Examine the following figure, which demonstrates star trails that would be visible in a photo centered on the North Star (Polaris) when the camera's shutter is left open to reveal the path the stars are taking as they move during part of one night.
The stars closest to polaris move in smaller circles, all of the stars move in a counterclockwise path around Polaris
The celestial equator
is directly above Earth's equator
Which of the following terms are specific to the observer (that is, they are unique for the observer)?
horizon, meridian, zenith, and nadir
Which of the following terms define locations that are the same for everyone?
ecliptic, celestial equator, and north celestial pole
During the day, the sun is too bright for us to see where it is located with respect to the constellations, but we can use our observations of stars at night to figure this out. Based on the way stars shift position over the course of a year, your knowledge of how the time of day is defined, and the fact that the same constellations are seen at the same place in the sky at the same time of night on a given day of the year, which of the following is most likely correct?
The sun appears to move across the constellations over the course of a year, ending where it started with respect to the background stars by the end of that period.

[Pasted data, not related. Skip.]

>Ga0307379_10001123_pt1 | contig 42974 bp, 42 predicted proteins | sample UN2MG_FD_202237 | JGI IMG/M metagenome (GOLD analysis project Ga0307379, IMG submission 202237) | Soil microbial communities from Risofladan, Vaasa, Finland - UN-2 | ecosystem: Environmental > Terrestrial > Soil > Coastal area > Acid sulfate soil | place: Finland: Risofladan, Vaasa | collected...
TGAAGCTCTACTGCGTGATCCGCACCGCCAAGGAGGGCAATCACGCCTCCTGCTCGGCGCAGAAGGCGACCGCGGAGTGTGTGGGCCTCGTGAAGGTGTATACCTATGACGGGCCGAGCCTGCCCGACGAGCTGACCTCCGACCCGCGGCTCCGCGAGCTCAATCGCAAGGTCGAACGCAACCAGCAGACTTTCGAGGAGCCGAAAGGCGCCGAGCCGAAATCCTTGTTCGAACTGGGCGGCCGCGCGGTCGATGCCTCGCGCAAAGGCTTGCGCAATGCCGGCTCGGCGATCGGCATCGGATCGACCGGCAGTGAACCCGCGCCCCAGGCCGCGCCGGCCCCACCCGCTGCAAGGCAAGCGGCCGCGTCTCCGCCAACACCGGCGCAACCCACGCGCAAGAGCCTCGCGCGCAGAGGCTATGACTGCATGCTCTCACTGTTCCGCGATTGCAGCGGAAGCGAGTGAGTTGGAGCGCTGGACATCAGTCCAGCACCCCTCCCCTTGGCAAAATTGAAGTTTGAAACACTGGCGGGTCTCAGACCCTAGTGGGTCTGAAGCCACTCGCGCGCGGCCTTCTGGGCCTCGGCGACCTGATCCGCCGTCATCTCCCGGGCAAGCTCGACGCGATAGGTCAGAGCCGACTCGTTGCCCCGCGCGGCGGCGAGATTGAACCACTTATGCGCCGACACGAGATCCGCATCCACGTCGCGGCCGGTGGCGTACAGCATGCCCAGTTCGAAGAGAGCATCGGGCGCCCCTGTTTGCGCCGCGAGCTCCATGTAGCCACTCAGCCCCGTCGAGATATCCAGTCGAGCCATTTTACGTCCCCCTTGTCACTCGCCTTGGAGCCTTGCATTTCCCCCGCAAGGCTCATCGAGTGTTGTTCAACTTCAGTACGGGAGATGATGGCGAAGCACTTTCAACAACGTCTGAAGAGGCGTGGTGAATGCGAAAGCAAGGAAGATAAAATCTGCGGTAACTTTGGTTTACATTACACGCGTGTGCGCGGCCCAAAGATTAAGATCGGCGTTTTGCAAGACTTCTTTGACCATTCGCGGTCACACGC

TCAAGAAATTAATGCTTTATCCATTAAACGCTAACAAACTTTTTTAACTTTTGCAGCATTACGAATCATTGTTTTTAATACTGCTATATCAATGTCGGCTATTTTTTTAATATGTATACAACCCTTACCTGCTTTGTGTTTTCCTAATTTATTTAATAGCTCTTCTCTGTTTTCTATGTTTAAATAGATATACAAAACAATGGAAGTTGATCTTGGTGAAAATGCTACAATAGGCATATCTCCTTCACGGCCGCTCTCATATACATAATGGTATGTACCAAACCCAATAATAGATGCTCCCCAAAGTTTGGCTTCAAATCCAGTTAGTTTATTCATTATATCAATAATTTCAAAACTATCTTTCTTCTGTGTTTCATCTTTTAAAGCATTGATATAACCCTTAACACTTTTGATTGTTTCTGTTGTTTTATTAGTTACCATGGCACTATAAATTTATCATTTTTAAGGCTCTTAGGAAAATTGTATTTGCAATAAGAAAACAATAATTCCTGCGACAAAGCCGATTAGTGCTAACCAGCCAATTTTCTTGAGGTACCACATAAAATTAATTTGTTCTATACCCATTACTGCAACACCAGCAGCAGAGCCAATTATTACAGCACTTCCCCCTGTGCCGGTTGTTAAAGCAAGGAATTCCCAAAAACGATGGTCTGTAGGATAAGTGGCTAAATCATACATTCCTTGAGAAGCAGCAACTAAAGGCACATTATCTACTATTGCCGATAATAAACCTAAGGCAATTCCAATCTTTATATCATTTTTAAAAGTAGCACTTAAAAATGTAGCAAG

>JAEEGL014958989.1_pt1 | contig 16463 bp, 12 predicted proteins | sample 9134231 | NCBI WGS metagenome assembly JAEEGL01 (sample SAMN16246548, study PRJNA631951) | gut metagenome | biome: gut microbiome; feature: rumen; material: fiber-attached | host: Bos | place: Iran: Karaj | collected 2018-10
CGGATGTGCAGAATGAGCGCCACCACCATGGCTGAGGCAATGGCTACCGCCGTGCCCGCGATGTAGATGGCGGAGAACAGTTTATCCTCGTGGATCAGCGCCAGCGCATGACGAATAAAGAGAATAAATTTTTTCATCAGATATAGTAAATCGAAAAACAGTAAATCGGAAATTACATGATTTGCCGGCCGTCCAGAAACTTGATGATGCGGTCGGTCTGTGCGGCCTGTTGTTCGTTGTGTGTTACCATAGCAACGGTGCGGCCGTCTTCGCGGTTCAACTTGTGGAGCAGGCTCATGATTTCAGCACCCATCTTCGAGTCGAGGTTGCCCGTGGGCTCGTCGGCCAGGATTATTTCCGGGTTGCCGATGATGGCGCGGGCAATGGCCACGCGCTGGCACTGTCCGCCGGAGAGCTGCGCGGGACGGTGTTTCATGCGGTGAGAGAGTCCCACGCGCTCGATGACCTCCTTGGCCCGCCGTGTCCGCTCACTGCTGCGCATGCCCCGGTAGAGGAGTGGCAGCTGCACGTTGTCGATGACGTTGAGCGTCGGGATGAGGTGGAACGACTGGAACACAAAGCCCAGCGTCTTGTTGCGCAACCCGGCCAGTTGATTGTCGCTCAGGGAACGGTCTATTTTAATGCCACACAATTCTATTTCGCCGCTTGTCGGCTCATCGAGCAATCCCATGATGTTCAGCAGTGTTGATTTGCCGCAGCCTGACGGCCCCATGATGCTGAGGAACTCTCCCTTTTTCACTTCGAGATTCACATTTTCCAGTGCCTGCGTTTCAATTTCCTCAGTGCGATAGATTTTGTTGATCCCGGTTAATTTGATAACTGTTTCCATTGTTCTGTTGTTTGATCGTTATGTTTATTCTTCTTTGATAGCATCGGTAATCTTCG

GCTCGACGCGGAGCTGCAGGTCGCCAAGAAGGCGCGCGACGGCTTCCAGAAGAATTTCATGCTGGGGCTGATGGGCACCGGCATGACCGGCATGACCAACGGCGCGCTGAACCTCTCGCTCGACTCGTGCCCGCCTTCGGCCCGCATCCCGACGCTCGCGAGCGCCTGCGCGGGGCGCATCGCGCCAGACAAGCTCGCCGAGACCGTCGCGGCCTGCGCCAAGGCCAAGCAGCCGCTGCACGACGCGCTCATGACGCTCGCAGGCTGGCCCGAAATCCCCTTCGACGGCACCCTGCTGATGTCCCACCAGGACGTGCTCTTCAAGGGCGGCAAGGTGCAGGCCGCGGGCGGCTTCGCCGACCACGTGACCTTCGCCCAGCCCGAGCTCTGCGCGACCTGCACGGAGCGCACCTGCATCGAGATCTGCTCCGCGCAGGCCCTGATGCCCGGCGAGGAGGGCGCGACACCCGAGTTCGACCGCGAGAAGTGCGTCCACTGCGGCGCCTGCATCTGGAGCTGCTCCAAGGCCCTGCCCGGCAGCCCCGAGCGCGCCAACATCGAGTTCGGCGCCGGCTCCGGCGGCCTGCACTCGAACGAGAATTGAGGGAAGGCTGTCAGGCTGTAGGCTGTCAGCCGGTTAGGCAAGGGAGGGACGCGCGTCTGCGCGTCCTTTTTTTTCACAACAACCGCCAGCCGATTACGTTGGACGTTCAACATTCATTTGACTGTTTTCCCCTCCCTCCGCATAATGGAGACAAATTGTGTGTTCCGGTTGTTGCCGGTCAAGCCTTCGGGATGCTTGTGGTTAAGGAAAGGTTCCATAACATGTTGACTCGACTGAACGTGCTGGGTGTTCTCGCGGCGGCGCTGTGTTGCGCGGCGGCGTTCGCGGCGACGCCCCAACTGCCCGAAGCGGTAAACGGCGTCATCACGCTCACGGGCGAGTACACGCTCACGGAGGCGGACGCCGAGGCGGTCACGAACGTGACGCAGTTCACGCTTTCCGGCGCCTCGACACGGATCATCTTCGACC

If the star Polaris has an altitude of 35 degree, then we know that
our latitude is 35 degrees north
The southernmost star in the famous Southern Cross constellation lies approximately 65° south of the celestial equator. What is the northernmost latitude in the US from which the entire Southern Cross is visible?
25 degrees N
How does the changing position of the Sun on the ecliptic affect our view of the sun in our local sky at different locations on Earth?
In the northern Hemisphere, the length of day is shorter in December than it is in June, also at latitudes closer to the poles, the difference in the Sun's illumination throughout the year is more extreme. also in the northern Hemisphere, the sun is lower in the sky in December than it is in June
What causes the angle of the sun to change over the year?
Earth's North pole always points in the same direction in space. Sometimes this is toward the sun, and sometimes it's away from the sun.
What does the angle of the sun's rays matter in regard to Earth's seasons?
They are more spread out if they strike at an angle
Hypothesis= seasons are caused by a variable distance between the Earth and the Sun...For hypothesis:
closer light source has stronger intensity. - Earth's orbit is elliptical